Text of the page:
Salesforce.com CEO Marc Benioff has long been vocal about the need for companies to give back, and leaders are listening- and acting. Benioff has said, “...when it comes to philanthropy, I have one pitch, and it’s been the same since the founding of our company 13 years ago: the 1/1/1 model of integrated corporate philanthropy.”
This pledge urges technology leaders to commit to trying to solve society’s biggest problems by donating one percent of their time, product, and equity to the causes and people that need it most. Benioff has led by example, with Salesforce.com donating more than 53 million in grants, 580,000 hours of community service, and providing product donations for over 20,000 nonprofits.
Other Silicon Valley organizations have followed suit, granted on a smaller scale, by making the decision to weave social consciousness into company culture. Ooyala, a privately held company in Mountain View that provides online video technology products and services, has made it a priority to incorporate volunteerism into its culture.
Ooyala Cares is a community group within Ooyala aimed at providing services, and giving back to local and national organizations. Employees have chosen causes that are personally important to them ranging from The Humane Society to Second Harvest Food Bank. Priya Patel, Sr HR Coordinator at Ooyala said, “Volunteering with co-workers is incredibly fulfilling. It feels good to help those in need, while getting to know the people I work outside of the office." Here at Xactly, Benioff’s message, and the need for corporate social responsibility has long resonated.
Over nine years ago, when the company was founded, Xactly CEO Christopher Cabrera established the philanthropic branch of the company, XactlyOne so employees would have a chance to make a difference in the communities where we live and work. Our user event, CompCloud, is always a great opportunity to spread awareness about XactlyOne, and to raise money for amazing causes. The “winnings” from our CompCloud charity poker night in 2013 went to Team Maria and Relay for Life.
A corporate volunteerism report by Deloitte shows that workplace volunteer programs are important even to those who don’t typically volunteer in their private time: 61% of Millennials who rarely or never volunteer in their personal life would consider a company’s commitment to the community when making a job decision. Clearly, companies that encourage volunteerism in the workplace elevate their status in the eyes of prospective employees.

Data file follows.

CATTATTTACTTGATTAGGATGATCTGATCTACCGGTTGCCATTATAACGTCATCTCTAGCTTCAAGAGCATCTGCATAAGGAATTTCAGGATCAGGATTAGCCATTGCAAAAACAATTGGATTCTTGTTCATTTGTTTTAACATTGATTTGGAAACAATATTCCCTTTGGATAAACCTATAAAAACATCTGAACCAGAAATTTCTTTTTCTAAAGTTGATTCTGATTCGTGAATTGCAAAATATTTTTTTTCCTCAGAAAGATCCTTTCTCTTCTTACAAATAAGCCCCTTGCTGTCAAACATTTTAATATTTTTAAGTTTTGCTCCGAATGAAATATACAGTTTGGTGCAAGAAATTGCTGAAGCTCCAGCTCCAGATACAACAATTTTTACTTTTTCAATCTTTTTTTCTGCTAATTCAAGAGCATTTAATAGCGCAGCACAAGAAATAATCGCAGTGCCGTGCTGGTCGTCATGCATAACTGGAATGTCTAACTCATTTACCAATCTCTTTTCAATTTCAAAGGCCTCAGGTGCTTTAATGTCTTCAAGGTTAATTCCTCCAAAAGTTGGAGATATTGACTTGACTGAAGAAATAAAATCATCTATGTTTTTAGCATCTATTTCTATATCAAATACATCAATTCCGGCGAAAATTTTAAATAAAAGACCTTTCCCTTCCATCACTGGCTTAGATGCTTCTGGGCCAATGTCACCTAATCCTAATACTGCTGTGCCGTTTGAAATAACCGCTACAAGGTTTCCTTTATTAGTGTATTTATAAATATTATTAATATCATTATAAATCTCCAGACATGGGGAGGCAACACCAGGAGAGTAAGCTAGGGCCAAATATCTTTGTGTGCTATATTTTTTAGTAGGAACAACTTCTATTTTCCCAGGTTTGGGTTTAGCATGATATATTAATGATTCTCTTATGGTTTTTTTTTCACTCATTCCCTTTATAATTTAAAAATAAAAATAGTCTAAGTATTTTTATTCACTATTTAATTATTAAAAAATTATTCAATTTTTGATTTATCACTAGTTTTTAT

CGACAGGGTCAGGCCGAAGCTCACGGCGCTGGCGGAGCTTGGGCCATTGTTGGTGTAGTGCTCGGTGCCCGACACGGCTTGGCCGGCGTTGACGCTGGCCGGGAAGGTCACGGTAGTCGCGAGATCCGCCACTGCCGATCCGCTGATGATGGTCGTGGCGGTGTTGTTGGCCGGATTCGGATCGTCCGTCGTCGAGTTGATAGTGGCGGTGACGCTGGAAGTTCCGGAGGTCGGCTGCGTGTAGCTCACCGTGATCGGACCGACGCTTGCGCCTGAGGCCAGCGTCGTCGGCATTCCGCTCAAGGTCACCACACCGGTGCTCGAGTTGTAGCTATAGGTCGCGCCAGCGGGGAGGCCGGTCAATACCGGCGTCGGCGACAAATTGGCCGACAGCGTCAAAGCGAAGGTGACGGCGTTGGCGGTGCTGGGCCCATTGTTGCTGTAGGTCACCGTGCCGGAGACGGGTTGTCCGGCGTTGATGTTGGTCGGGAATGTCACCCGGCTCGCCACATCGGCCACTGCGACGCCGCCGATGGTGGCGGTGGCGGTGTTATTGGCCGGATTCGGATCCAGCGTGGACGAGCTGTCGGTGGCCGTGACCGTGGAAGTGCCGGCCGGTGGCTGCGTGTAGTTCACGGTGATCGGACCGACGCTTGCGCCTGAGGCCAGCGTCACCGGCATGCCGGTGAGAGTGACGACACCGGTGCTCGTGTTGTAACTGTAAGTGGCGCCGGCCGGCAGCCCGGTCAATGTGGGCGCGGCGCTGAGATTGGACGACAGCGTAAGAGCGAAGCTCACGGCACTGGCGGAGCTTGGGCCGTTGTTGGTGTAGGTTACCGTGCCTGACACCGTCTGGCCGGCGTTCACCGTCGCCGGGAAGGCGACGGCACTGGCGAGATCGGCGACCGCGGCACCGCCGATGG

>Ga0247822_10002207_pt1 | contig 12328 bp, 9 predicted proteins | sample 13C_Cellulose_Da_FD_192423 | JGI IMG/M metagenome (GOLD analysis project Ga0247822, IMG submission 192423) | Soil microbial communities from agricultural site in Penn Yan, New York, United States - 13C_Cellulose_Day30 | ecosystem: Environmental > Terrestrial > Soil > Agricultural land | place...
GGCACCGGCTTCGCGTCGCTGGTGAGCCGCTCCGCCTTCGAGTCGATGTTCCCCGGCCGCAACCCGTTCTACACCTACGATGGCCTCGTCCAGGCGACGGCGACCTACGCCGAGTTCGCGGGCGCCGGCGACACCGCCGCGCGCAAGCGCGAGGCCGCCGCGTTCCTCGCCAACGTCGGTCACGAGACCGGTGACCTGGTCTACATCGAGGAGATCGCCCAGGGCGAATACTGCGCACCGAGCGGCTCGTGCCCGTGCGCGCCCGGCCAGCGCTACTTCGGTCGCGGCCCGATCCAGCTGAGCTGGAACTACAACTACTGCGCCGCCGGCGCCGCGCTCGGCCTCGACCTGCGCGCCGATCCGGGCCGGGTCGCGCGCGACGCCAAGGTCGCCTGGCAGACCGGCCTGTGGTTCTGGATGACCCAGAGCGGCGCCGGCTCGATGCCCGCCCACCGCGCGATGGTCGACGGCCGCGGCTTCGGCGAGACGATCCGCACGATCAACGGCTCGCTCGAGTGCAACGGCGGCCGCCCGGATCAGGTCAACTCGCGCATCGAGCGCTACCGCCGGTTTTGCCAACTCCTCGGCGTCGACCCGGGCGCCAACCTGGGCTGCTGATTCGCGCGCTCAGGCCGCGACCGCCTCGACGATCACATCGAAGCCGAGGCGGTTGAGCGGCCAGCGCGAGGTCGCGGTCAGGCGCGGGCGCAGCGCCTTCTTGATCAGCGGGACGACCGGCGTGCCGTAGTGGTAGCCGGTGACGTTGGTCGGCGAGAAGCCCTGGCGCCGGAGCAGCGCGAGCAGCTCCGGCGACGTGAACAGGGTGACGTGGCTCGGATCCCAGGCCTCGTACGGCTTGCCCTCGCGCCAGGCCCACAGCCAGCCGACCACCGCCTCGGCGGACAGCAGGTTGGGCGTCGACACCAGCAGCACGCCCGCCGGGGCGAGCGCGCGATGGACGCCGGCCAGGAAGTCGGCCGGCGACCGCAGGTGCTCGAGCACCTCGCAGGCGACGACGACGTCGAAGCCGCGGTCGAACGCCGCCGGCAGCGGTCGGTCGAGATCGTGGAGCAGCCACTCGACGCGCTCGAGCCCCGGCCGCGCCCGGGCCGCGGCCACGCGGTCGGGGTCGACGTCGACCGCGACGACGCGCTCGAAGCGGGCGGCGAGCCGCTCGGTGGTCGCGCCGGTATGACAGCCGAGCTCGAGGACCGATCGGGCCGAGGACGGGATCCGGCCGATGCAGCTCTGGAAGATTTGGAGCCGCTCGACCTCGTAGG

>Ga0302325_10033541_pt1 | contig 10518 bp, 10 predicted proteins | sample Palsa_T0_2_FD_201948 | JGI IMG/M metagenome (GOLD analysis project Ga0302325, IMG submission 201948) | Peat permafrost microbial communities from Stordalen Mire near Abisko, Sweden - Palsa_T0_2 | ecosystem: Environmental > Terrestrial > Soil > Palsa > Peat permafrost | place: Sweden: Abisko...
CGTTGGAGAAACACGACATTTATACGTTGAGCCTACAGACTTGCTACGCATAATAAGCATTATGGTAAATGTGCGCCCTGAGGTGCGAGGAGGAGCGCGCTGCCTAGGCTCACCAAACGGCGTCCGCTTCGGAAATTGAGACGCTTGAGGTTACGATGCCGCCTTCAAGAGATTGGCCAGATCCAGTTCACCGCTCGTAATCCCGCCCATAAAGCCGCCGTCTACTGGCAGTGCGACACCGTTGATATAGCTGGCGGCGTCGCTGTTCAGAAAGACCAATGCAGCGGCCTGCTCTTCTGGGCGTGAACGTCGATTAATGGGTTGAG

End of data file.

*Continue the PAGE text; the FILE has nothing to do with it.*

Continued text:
This is especially important in Silicon Valley where the competition for top talent is very real; anything companies can do to set themselves apart is a major benefit. Integrating social awareness into company culture doesn’t just benefit the organization and the causes their employees volunteer with; it benefits the employees as well.
According to Dan Ariely’s Ted Talk, when people feel like their work matters- that they’re helping people, and they're making a difference in the world- it inspires their performance, and can increase their motivation. Additionally, Taproot foundation found that 90% of human resources professionals say pro-bono volunteering is an effective way to develop leadership skills. Volunteering can also advance “soft skills that are instrumental in a business environment, such as problem solving, mentoring and communications.
That’s why these programs are excellent breeding grounds for new talent, allowing a neutral space for employee training and growth at a relatively low cost to the company.”
Corporate social responsibility benefits all parties who get involved: the company, the community, and employees. We can only hope that more companies continue to discover the value of incorporating philanthropy into their corporate cultures. We’re excited to see more and more people getting inspired to make a difference as the movement continues to grow.